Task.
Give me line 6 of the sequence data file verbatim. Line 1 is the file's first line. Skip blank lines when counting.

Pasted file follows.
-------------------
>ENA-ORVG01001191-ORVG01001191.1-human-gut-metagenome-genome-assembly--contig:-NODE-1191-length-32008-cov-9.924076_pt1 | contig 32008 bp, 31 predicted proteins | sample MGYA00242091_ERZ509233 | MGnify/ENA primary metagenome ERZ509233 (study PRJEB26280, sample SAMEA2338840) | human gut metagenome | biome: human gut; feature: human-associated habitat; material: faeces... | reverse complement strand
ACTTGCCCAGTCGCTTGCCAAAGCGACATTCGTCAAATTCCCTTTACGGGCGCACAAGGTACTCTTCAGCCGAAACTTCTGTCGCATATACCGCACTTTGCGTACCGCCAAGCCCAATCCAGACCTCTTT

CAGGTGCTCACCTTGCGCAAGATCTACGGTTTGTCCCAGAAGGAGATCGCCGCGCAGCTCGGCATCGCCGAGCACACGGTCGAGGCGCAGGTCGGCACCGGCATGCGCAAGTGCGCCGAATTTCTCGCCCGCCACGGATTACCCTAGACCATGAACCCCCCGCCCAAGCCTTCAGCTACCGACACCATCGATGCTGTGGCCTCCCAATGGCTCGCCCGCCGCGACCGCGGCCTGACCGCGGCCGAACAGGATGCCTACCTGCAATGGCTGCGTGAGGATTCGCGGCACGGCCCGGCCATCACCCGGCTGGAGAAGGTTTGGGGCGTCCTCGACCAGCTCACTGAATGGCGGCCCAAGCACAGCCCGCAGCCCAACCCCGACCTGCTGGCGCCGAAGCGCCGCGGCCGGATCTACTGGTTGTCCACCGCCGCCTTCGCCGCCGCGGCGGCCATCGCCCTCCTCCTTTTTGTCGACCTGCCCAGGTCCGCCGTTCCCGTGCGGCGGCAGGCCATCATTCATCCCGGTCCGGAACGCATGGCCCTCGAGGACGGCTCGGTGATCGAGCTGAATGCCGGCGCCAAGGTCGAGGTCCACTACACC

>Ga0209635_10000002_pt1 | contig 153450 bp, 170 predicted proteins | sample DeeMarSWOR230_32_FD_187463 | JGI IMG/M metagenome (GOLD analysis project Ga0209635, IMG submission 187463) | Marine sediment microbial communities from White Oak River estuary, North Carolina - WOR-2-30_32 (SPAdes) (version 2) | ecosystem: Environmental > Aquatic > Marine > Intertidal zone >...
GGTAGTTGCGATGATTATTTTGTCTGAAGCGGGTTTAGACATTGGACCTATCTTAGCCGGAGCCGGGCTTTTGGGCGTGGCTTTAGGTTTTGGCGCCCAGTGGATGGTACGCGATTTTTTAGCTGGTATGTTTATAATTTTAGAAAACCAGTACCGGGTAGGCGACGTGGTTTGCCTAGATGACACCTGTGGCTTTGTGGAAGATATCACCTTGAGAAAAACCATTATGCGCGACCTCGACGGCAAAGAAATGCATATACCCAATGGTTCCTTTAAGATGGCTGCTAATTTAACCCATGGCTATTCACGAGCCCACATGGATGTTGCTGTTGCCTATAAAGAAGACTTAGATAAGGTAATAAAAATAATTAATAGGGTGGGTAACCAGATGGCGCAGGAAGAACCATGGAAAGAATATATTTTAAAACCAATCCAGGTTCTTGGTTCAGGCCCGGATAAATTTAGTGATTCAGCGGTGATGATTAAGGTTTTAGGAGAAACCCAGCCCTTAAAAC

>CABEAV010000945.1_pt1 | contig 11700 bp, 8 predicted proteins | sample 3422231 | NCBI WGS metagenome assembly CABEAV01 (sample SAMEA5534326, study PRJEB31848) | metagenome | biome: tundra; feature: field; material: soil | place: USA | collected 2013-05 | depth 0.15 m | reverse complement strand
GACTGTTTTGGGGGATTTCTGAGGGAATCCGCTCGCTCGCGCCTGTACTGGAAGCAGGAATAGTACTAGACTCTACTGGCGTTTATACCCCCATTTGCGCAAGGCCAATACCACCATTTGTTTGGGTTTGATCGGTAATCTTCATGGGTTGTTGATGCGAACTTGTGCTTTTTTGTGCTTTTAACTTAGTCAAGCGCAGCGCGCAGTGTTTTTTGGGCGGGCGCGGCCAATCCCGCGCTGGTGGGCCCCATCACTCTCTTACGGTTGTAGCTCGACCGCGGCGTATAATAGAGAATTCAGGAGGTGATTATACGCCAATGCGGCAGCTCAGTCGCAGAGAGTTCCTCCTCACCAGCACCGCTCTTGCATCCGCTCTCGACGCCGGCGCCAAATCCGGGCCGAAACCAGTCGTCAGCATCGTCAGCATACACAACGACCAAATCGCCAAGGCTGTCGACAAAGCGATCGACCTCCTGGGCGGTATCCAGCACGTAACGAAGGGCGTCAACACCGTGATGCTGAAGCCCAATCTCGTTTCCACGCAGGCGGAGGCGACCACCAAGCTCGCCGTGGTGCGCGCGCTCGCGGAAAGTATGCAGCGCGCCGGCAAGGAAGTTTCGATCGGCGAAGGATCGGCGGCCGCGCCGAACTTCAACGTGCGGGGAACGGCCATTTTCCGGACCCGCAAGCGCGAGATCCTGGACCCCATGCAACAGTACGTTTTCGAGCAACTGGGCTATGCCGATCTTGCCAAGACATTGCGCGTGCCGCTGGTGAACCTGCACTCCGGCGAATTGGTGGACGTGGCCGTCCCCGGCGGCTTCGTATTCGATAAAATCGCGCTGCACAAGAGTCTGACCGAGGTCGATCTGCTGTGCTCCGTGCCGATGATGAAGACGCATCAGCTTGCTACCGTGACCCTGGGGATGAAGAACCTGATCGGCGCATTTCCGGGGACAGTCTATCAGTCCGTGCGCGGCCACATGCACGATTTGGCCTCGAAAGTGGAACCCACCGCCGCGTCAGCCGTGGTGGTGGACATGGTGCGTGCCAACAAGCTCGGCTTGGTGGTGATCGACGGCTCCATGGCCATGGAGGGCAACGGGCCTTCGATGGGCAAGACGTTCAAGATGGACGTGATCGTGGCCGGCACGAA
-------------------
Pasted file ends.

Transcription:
>CABEAV010000945.1_pt1 | contig 11700 bp, 8 predicted proteins | sample 3422231 | NCBI WGS metagenome assembly CABEAV01 (sample SAMEA5534326, study PRJEB31848) | metagenome | biome: tundra; feature: field; material: soil | place: USA | collected 2013-05 | depth 0.15 m | reverse complement strand